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SpaceX’s Falcon Heavy rocket

SpaceX's Falcon Heavy rocket

SpaceX’s Falcon Heavy rocket soared to the sky Sunday, transporting national security payloads to orbit for the US military. The towering launch vehicle is noted for its boosters’ synchronised landings and aerial acrobatics when returning to Earth.

 

The designated USSF-67 was launched at 5:56 p.m. ET from Florida’s Kennedy Space Center, the fifth successful launch of the rocket that was formerly the most potent operational launch vehicle in the world. It was initially stated that this mission would launch on Saturday, and it wasn’t immediately clear why there had been a day’s delay. When SpaceX CEO Elon Musk attached his personal Tesla Roadster to the launch as a test payload in 2018, the Falcon Heavy made its public debut to much fanfare. The vehicle is still in orbit, travelling in an oblong path that extends as far as Mars’ orbit.

 

Before taking a three-year break, the rocket launched twice more after that test flight. The vast majority of SpaceX’s missions don’t require the Falcon Heavy’s enhanced power. On the other hand, SpaceX’s reliable Falcon 9 rocket launched more than 60 times in 2022 alone, carrying a variety of spacecraft including Starlink satellites and two crews of astronauts.

 

The lucrative military launch contracts that SpaceX signed for the Falcon Heavy years ago are now being fulfilled, though. The USSF-44 mission was launched by the rocket in November, and the launch on Sunday was a continuation of that display. According to the military’s Space Operations Command, USSF-44 carried six payloads on a single satellite that advance communications, space weather sensing, and other technologies into near-geosynchronous orbits.

 
SpaceX's Falcon Heavy rocket

Additionally, USSF-67 will use LDPE, a spacecraft similar to a bus for the solar system that can transport smaller satellites, which was also used on USSF-44. The Continuous Broadcast Augmenting SATCOM communications satellite for the US Space Force was also transported by the Falcon Heavy. It took a while before more information about the satellites on Sunday’s mission became available. The Falcon Heavy rocket performs a spectacular show back on Earth with each launch.

 

Two of the Falcon Heavy rocket’s first-stage boosters—the tall, white sticks attached together to give the rocket its enhanced thrust at takeoff—were found by the company after Sunday’s mission. The side boosters fell away from the centre core after using up the majority of their fuel and then turned around to pierce the Earth’s atmosphere once more.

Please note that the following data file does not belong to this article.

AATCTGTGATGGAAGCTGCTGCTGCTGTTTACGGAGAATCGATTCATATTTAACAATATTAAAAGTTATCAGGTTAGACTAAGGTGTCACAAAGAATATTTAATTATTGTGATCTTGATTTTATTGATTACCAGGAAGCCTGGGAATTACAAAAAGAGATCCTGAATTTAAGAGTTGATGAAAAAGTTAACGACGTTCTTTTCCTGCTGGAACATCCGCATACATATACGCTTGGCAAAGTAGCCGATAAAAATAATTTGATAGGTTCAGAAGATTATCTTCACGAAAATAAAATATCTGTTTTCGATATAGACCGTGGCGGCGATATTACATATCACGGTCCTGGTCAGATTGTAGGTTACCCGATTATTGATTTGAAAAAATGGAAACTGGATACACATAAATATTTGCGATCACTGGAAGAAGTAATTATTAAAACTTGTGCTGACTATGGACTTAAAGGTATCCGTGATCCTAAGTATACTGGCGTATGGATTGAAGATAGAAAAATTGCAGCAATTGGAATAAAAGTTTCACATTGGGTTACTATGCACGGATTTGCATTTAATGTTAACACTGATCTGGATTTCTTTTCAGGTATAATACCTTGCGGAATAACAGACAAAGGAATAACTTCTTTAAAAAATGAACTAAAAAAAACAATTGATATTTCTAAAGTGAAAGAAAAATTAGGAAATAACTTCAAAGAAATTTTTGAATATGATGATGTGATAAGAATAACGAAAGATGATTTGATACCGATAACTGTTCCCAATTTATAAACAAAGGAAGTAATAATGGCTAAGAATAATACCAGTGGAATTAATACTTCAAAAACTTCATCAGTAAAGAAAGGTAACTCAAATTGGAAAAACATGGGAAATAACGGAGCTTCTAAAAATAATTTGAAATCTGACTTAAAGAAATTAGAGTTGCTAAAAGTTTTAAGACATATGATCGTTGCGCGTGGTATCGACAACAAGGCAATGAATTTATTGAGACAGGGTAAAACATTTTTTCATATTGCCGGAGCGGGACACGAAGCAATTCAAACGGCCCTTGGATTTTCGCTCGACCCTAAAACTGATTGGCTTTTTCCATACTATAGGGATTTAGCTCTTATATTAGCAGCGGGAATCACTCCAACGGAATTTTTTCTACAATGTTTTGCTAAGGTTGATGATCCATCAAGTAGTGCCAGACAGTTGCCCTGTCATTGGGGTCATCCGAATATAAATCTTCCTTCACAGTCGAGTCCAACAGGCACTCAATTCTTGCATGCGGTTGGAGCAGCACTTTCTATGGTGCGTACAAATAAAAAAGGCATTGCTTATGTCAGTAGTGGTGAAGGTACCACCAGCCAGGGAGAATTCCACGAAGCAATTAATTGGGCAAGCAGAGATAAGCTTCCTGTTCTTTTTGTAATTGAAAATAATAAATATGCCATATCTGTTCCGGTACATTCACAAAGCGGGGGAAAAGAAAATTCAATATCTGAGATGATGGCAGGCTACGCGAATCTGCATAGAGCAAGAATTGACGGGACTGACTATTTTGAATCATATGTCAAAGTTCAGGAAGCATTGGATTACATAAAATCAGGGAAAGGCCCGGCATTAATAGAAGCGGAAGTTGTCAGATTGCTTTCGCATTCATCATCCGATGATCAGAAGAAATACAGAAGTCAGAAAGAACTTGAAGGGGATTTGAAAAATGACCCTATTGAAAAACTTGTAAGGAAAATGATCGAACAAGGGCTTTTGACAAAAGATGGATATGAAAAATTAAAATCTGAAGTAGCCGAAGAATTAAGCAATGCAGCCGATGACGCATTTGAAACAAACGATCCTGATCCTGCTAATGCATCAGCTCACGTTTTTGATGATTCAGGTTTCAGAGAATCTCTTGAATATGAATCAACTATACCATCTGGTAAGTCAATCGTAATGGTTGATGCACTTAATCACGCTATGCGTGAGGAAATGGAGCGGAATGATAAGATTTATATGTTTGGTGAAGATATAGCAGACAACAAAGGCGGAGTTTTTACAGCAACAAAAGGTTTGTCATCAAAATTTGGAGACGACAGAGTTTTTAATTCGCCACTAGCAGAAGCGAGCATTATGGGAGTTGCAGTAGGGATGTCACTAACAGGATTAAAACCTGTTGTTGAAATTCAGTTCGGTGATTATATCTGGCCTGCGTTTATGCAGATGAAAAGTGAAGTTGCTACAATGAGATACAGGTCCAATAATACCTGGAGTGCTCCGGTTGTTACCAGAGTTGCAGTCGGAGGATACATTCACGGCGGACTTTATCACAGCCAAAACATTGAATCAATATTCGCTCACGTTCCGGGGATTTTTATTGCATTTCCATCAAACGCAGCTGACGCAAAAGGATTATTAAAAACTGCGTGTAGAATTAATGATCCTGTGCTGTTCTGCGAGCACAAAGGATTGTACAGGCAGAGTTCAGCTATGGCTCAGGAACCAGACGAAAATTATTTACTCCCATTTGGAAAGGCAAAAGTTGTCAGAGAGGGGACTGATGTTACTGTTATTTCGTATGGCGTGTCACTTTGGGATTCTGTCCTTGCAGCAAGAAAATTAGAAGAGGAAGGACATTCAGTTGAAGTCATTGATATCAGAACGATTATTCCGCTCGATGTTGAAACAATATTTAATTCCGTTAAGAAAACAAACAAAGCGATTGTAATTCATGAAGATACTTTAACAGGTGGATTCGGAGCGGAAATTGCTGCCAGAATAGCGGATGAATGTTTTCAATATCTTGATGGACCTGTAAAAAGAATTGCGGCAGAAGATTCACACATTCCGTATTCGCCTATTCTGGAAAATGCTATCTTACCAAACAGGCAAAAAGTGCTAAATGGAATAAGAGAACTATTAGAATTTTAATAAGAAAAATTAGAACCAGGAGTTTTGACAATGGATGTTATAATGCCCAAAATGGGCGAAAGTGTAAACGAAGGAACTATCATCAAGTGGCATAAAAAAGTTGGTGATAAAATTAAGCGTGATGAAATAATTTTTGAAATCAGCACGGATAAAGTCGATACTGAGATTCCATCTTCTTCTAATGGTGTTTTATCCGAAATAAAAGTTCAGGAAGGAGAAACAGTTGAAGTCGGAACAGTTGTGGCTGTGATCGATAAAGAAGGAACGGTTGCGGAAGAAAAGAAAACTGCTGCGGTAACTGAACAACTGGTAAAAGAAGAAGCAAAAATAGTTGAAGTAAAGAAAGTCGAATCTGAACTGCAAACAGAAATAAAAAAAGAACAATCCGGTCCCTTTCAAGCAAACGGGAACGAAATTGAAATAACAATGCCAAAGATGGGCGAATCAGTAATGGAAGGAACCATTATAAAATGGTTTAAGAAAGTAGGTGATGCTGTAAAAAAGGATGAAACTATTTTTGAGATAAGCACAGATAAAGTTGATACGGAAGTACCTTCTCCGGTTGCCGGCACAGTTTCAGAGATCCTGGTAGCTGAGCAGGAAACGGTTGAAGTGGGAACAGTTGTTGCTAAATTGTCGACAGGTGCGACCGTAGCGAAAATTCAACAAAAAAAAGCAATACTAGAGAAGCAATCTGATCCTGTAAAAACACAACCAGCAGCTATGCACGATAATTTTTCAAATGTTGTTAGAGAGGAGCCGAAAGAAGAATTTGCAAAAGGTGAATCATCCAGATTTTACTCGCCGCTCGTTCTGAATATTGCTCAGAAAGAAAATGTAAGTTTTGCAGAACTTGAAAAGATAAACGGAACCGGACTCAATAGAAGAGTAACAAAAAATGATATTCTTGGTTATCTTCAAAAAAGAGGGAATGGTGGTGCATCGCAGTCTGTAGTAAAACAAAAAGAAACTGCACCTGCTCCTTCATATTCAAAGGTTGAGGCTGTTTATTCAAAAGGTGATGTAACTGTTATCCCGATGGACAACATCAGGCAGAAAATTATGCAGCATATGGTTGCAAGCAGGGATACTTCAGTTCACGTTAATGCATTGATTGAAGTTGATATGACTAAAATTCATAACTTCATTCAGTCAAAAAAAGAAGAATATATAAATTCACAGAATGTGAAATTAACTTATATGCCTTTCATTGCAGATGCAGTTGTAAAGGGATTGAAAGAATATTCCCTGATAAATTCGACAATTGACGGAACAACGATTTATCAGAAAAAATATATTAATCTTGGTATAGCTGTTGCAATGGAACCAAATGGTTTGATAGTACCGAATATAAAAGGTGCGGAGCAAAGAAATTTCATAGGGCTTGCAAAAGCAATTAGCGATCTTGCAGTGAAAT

The boosters restarted their engines as they neared the ground and carried out a coordinated landing on ground pads close to the Florida coastline. It is a defining action for SpaceX, which regularly recovers and repurposes its rocket boosters to reduce the cost of launches. Due to the need for fuel, SpaceX decided not to try and recover the centre booster.

 

Although it has nearly done so, the company hasn’t yet successfully recovered all three boosters. After a mission in April 2019, the rocket’s two side boosters made a precise, coordinated landing on ground pads, and the centre booster made contact with a floating platform. However, choppy waves knocked it over.

 

According to the SpaceX specifications page for the Falcon Heavy, its 27 first-stage Merlin engines produce more than 5 million pounds of thrust at liftoff (opens in new tab). Up until NASA’s Artemis 1 moon mission took off on November 16, ‘The Heavy’ was the most potent rocket in use.

 

It was NASA’s Space Launch System (SLS) megarocket’s first flight, which launched an unmanned Orion capsule into lunar orbit and back. The SLS rocket has a thrust capacity of about 8.8 million pounds.

But SpaceX might soon reclaim NASA’s crown as the world’s leading rocket manufacturer. The company is getting ready for the launch of its massive Starship Mars rocket’s first orbital test flight, which will use 33 Raptor engines to unleash an astounding 16 million pounds of thrust — the most ever produced by a rocket.

 

FAQs

1. What number of satellites can the Falcon Heavy carry? 

It can carry 6 small satellites.

2.  How much weight can the Falcon Heavy carry? 

Falcon Heavy can carry 117,000 pounds (53,000 kg). 

3. Was the launch successful?

The Space Systems Command announced the mission was successful about six hours after launch.

What do you think?

Written by Deepika

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